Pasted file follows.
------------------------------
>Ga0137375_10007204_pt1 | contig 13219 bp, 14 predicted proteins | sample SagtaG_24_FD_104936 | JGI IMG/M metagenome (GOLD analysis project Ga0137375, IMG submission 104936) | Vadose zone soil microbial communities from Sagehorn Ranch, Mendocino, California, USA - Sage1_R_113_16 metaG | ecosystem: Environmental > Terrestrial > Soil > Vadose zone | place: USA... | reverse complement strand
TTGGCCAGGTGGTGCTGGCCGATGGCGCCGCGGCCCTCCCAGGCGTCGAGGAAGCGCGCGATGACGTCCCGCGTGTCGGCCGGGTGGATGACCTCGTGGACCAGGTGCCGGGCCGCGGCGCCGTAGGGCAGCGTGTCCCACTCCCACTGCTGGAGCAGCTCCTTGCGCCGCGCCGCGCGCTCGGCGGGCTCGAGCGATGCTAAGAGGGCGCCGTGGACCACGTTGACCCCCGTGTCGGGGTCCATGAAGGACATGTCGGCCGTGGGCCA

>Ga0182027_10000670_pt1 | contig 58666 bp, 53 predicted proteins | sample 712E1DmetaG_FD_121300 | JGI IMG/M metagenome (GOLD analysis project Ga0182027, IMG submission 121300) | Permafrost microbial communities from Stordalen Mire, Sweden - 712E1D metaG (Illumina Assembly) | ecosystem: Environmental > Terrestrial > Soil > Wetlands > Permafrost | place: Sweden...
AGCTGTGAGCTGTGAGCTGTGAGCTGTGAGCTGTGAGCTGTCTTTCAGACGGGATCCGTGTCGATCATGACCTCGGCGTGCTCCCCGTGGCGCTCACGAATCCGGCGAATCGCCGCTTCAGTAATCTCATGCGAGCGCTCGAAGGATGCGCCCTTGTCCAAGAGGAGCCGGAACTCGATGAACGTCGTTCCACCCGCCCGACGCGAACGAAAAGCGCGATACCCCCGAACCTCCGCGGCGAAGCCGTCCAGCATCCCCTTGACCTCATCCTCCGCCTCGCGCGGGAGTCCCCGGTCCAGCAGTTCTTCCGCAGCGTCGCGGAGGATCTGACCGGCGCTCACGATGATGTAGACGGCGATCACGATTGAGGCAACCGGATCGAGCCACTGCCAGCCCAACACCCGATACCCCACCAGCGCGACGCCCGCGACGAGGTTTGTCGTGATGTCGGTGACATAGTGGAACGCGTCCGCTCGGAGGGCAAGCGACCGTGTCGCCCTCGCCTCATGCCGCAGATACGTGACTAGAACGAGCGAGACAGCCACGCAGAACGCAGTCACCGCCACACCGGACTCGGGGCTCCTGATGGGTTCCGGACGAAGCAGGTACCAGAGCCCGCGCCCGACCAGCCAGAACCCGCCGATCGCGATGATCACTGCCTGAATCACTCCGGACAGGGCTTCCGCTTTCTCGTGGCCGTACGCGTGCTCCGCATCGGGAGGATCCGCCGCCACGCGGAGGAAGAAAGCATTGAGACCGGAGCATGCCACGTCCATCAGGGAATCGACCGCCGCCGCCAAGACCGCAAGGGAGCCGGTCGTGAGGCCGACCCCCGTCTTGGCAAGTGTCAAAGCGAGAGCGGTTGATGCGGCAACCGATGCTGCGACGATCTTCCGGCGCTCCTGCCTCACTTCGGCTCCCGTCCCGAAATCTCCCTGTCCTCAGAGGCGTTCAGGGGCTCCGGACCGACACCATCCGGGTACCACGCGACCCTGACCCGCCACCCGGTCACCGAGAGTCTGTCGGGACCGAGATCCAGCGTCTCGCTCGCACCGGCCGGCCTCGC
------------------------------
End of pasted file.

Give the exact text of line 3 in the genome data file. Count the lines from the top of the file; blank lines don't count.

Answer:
>Ga0182027_10000670_pt1 | contig 58666 bp, 53 predicted proteins | sample 712E1DmetaG_FD_121300 | JGI IMG/M metagenome (GOLD analysis project Ga0182027, IMG submission 121300) | Permafrost microbial communities from Stordalen Mire, Sweden - 712E1D metaG (Illumina Assembly) | ecosystem: Environmental > Terrestrial > Soil > Wetlands > Permafrost | place: Sweden...